The housesitting app had to lead me to Mersch, another town in Luxembourg. Castle seems to be a bit of a strong word for the ‘Castle of Mersch’, but across from it is the Mersch Dragon Fountain, which symbolises St Michael, the Dragonslayer, patron saint of the church of Mersch, which only the one tower remains of the St. Michael Church. The three fountains represent a confluence of Alzette, Mamer, and Eisch.
The humps represent movement and the valley of seven castles which starts in Mersch.
I think that my idea of castles is different from the reality of it. Nevertheless, Pettingen castle ruin was worth the walk. In summer it would be an ideal picnic spot and could even serve as a beautiful venue. After seeing this castle, I decided to take the train to see the Grand-Chateau d’Ansembourg and the Chateau Hollenfels. By train, it takes about 40/45 min and the walk between the two castles is only 20 min. There’s also the Medievil Castle in Beaufort. I might just take the train to Clervaux castle… or all the other castles I can find a gare (train station) close to. This would have been a lot cheaper if public transport were free while I was here.
The city I spent most of my time in. The centre of the Grand Duchy, very accessible, beautiful, and a lot more happening than in the other smaller towns. There is always movement here. The town also has speakers in the streets to share music with everyone walking or standing around and locals conversing. I find this strange, but I think it is nice to have a background track playing as you walk amongst the many sculptures in the town.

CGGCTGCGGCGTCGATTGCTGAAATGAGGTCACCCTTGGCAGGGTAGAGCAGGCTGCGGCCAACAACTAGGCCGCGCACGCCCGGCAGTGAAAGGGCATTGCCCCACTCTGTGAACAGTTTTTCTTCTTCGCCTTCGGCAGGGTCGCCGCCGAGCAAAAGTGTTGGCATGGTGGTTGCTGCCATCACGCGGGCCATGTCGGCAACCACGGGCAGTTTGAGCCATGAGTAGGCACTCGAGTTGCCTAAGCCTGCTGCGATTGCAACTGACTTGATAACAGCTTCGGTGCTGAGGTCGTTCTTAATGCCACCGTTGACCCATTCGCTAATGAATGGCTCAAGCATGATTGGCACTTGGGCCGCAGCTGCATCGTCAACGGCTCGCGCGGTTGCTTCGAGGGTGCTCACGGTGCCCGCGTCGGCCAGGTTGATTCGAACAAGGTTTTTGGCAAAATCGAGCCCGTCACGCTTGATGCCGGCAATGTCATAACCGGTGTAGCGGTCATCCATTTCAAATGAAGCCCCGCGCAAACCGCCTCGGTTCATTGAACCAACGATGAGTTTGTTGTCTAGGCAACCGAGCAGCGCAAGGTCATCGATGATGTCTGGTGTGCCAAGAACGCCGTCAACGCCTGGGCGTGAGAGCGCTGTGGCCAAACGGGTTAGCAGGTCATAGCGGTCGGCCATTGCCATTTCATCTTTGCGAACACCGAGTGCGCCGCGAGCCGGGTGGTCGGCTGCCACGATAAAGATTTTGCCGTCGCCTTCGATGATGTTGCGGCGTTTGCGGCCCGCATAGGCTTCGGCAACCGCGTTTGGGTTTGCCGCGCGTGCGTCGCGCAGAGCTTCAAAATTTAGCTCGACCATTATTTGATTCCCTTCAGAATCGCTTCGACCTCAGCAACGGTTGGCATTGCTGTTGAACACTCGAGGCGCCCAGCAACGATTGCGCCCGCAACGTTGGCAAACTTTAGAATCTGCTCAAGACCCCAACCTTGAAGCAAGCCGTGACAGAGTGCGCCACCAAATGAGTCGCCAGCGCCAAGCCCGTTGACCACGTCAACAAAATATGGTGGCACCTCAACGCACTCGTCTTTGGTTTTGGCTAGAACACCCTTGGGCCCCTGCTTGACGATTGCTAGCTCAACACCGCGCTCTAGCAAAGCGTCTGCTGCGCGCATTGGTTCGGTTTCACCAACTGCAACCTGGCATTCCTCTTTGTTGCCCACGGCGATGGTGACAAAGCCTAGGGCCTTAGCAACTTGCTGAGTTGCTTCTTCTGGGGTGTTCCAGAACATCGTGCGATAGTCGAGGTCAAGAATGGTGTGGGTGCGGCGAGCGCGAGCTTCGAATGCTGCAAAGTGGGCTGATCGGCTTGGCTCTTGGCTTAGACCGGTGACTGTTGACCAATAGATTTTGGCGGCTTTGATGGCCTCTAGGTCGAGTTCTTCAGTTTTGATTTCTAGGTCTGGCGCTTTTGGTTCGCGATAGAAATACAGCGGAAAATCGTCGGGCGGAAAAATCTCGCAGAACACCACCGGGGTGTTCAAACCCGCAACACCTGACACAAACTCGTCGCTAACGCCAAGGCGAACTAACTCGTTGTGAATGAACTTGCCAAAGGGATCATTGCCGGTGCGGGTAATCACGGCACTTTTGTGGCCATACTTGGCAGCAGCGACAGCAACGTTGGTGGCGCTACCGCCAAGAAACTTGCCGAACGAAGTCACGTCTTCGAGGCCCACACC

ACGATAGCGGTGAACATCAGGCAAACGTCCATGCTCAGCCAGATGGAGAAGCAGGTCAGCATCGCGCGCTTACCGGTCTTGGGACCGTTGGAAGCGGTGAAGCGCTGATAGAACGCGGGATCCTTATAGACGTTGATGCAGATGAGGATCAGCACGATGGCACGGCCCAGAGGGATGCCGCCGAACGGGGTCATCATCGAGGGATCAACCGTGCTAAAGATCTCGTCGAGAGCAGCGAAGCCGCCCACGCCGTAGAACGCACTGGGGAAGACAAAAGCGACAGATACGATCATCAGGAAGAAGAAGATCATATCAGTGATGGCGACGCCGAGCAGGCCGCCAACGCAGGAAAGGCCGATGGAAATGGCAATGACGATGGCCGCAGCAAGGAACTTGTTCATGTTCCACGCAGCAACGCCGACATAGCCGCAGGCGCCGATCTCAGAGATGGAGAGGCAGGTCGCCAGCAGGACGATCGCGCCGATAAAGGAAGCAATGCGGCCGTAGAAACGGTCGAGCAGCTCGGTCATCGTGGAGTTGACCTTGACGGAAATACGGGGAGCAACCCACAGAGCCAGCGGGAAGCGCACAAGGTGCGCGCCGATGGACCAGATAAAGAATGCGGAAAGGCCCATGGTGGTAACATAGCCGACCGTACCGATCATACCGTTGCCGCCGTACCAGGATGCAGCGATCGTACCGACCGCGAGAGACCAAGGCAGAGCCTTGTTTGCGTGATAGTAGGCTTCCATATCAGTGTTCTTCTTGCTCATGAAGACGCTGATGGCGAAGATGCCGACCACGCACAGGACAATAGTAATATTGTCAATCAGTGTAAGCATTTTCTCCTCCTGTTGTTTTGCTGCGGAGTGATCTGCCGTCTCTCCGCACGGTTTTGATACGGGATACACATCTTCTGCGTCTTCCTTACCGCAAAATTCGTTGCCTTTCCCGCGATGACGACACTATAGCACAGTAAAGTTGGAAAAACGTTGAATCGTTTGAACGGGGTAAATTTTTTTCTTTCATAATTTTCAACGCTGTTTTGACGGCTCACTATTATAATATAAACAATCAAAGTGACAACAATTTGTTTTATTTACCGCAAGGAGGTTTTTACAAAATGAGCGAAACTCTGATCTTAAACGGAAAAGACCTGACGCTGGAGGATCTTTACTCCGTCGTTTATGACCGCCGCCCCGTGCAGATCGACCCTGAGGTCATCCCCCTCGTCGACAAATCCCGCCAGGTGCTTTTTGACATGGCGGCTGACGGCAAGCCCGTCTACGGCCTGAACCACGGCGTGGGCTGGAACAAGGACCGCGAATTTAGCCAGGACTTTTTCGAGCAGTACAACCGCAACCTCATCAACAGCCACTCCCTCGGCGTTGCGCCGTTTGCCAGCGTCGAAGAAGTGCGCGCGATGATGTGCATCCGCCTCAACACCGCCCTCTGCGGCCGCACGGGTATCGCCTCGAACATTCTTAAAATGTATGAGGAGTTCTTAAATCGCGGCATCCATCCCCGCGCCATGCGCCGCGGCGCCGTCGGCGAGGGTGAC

Luxembourg, like Germany, celebrates Carnival. Not quite to the extent that Germany does but on 23 February you put on your costume, tend to the streets, and join in the festivities. I was told that there are sweets that will be thrown to the crowds, so naturally, that is my cue to go, never mind that I love to wear costumes.
My aunt had also given me the idea of taking an umbrella to catch myself all these goodies! With parades and floats (and sweet treats) this is an event I don’t want to miss. Thursday before Carnival Sunday women cut off men’s ties and in return kiss them. Really? This sounds like fun, I do however believe that there may be men that do not appreciate this fun tradition but to that, I say “Tough… cookies!”
The tradition dates back to 1824 when women were fed up with working hard and waiting for their men to come home from Carnival parties. As a stand and demanding authority, they stormed into the city hall, stole the key and formed a committee called Beuel Ladies’ Committee. Since that year the Thursday before Sunday Carnival is known as Weiberfastnacht.
The last event I will enjoy in Luxembourg before I head back to South Africa is Buerbrennen. The first Sunday after the carnival is the celebration of ‘burning winter’. This is, of course, my cue to leave. I love winter and would not want to do anything to see it go but I feel like it is in a way a good, symbolic way to end my time here. Goodbye to the woes and worries that made me run to Luxembourg and new birth to spring and my new life and found knowledge and love from my family that had made it possible for me to have experienced all of this.
Until you read again!
Blog post by Anel du Preez.